ChannelLife NZ - Applied virtualisation

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Applied virtualisation



There are plenty of benefits and cost savings to be had from deploying a virtualised environment within your business.

Before delving into the details, however, it’s worth looking at the bigger virtualisation picture. There are undoubtedly many companies out there wondering if it’s worth venturing down the virtualised route. In particular, they’ll want to know how much money can be saved up front by deploying some form of virtual environment (virtual desktop, virtual application or virtual server) and what the ongoing benefits will be for their business.

While only a qualified virtualisation partner can offer firm numbers on cost savings after examining an individual business’s needs, it is common to see a reduction in physical servers when a business virtualises. For an organisation this has some key benefits: cost reduction from not having to purchase new physical hardware, lower power usage, reduction in environmental requirements in your server room/data centre, and the ability to meet the wider business IT requirements.

But there’s more to this story than server virtualisation alone – desktop and even application virtualisation can play an important role in any comprehensive virtualisation deployment. For a business looking to add virtualisation to its corporate strategy, a solution-based approach that encompasses the needs of the company’s computing infrastructure as a whole is what any ICT manager should be considering. Employing a qualified technology partner to roll out an end-to-end solution will ensure everything works together seamlessly and maximises the benefits virtualisation has to offer. Not only that, but a qualified partner will be there to support the business should things go awry, or to update software when needed.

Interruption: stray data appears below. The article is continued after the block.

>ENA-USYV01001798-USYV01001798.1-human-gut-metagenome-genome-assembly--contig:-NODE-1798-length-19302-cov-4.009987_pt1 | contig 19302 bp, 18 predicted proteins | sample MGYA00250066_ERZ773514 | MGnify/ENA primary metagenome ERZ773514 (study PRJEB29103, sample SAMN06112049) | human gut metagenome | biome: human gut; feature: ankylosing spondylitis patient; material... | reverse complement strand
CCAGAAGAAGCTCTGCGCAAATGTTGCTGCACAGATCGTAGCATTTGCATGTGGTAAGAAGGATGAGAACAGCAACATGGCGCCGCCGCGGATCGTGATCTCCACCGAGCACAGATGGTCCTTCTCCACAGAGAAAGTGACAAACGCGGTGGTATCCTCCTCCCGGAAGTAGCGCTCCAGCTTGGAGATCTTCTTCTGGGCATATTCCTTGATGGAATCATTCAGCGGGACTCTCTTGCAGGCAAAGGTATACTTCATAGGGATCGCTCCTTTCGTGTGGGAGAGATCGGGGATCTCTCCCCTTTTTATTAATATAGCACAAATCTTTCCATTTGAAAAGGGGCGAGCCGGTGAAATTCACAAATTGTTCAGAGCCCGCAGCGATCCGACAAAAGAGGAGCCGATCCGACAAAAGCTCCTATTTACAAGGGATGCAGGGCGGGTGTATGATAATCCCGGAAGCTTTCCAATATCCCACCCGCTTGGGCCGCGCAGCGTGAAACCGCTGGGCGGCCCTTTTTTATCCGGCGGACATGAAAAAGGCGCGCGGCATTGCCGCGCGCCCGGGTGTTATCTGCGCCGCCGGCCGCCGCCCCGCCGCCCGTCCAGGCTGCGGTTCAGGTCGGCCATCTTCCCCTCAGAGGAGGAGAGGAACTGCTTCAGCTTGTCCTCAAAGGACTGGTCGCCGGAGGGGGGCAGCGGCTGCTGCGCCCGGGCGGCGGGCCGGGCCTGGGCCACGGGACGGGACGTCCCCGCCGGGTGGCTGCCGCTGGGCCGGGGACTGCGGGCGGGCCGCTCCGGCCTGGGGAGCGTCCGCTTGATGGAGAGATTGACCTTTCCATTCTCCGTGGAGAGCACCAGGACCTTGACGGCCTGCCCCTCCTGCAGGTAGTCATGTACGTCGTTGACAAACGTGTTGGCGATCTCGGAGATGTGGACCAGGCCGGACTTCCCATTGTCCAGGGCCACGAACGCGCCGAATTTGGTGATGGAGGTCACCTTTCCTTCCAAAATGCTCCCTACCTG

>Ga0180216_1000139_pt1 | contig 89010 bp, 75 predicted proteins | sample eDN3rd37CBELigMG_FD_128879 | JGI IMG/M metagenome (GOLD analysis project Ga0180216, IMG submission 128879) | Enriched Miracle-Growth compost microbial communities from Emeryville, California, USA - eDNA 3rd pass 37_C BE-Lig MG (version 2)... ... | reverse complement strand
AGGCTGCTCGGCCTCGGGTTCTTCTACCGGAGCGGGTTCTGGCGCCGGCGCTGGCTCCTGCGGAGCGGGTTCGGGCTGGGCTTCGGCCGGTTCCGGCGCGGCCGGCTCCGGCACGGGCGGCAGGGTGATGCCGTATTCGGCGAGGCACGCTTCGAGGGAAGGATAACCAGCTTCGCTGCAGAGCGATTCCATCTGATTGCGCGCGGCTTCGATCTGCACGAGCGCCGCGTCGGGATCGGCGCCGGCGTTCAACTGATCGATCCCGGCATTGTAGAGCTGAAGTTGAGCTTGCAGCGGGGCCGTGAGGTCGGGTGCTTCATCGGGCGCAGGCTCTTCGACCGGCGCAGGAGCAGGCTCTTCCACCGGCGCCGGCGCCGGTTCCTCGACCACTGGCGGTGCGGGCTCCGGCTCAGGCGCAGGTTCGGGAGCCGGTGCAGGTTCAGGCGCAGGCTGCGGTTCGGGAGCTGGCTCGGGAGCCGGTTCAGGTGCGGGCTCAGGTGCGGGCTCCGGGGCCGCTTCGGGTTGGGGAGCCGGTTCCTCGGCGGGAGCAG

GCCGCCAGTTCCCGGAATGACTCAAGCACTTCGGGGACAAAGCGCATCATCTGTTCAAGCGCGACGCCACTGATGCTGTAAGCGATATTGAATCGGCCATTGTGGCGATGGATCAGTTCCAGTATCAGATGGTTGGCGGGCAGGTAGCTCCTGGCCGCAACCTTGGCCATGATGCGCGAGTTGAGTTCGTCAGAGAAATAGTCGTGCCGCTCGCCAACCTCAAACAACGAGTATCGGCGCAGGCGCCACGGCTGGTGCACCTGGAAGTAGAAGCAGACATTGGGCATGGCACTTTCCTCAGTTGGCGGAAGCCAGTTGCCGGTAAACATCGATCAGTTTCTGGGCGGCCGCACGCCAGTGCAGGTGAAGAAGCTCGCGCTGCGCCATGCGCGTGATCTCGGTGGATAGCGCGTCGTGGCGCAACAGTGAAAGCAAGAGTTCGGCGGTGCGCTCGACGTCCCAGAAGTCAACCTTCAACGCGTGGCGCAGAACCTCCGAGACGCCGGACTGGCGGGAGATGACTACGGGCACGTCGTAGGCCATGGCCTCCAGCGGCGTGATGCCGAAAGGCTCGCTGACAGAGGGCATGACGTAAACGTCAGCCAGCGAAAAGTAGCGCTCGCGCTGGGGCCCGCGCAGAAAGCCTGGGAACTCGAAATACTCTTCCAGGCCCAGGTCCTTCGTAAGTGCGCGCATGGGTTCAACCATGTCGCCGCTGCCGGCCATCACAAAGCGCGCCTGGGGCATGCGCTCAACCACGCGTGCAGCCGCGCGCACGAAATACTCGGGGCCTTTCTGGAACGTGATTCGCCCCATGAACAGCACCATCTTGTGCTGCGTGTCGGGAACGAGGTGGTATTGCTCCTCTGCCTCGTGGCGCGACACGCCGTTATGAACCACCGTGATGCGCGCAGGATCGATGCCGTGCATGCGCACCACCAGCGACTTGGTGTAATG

Now, let’s take a closer look at desktop and application virtualisation.

Rolling out a modern and more efficient operating system to client machines is a great way of increasing productivity, or perhaps your client has invested in new desktop hardware which comes complete with a set of licences for the latest operating system. Chances are their upgrade plans will be stymied by some non-compatible legacy or line-of-business applications that simply won’t run on the new OS. This is where desktop virtualisation enters the fray. Legacy applications can run in their native legacy operating system on top of the more modern one. Problem solved.

Another scenario could be that a business needs to run two IT environments (for instance, development and test) on the same server infrastructure. Desktop virtualisation can fix this. What’s more, client desktop workloads (things such as operating system, applications and user data) can be hosted and executed on servers in the data centre. This shifts the demands of serious number crunching from the client to the server and means that users can access their virtual desktop from any client device. In a word, this means mobility.

Application virtualisation, on the other hand, deals directly with the age-old scourge of IT managers everywhere – application incompatibilities.

What application virtualisation does is remove the dependence on the operating system to share common files that it needs to run. And, perhaps more importantly, it removes the problem presented when a business needs to run two incompatible applications on a single OS.

Here’s one scenario where application virtualisation can pay off. Your client’s business is running an older version of an office productivity suite and is considering upgrading to the latest version. You can’t install them both at the same time because they share certain files, and you don’t want to make a blind leap and upgrade without testing. Application virtualisation allows businesses to run both applications concurrently, in a virtualised state and in a non-disruptive manner. Applications could be streamed on demand over the network, or even the internet. This has ramifications not only in terms of simplifying compatibility and management issues, but can increase productivity.

One thing is for sure: solutions-based virtualisation opens up a world of benefits for New Zealand businesses.

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